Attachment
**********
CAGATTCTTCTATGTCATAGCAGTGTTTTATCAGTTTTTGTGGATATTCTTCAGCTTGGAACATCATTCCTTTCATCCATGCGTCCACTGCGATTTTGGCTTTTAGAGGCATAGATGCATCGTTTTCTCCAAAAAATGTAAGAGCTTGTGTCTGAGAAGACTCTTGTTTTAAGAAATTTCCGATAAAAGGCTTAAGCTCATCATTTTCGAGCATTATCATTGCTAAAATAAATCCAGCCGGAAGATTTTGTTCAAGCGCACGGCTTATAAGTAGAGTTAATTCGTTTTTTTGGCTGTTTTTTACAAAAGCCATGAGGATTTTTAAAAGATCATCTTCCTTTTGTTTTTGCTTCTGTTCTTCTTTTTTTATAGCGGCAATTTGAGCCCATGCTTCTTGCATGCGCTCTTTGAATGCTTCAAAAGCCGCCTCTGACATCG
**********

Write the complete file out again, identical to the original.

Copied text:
CAGATTCTTCTATGTCATAGCAGTGTTTTATCAGTTTTTGTGGATATTCTTCAGCTTGGAACATCATTCCTTTCATCCATGCGTCCACTGCGATTTTGGCTTTTAGAGGCATAGATGCATCGTTTTCTCCAAAAAATGTAAGAGCTTGTGTCTGAGAAGACTCTTGTTTTAAGAAATTTCCGATAAAAGGCTTAAGCTCATCATTTTCGAGCATTATCATTGCTAAAATAAATCCAGCCGGAAGATTTTGTTCAAGCGCACGGCTTATAAGTAGAGTTAATTCGTTTTTTTGGCTGTTTTTTACAAAAGCCATGAGGATTTTTAAAAGATCATCTTCCTTTTGTTTTTGCTTCTGTTCTTCTTTTTTTATAGCGGCAATTTGAGCCCATGCTTCTTGCATGCGCTCTTTGAATGCTTCAAAAGCCGCCTCTGACATCG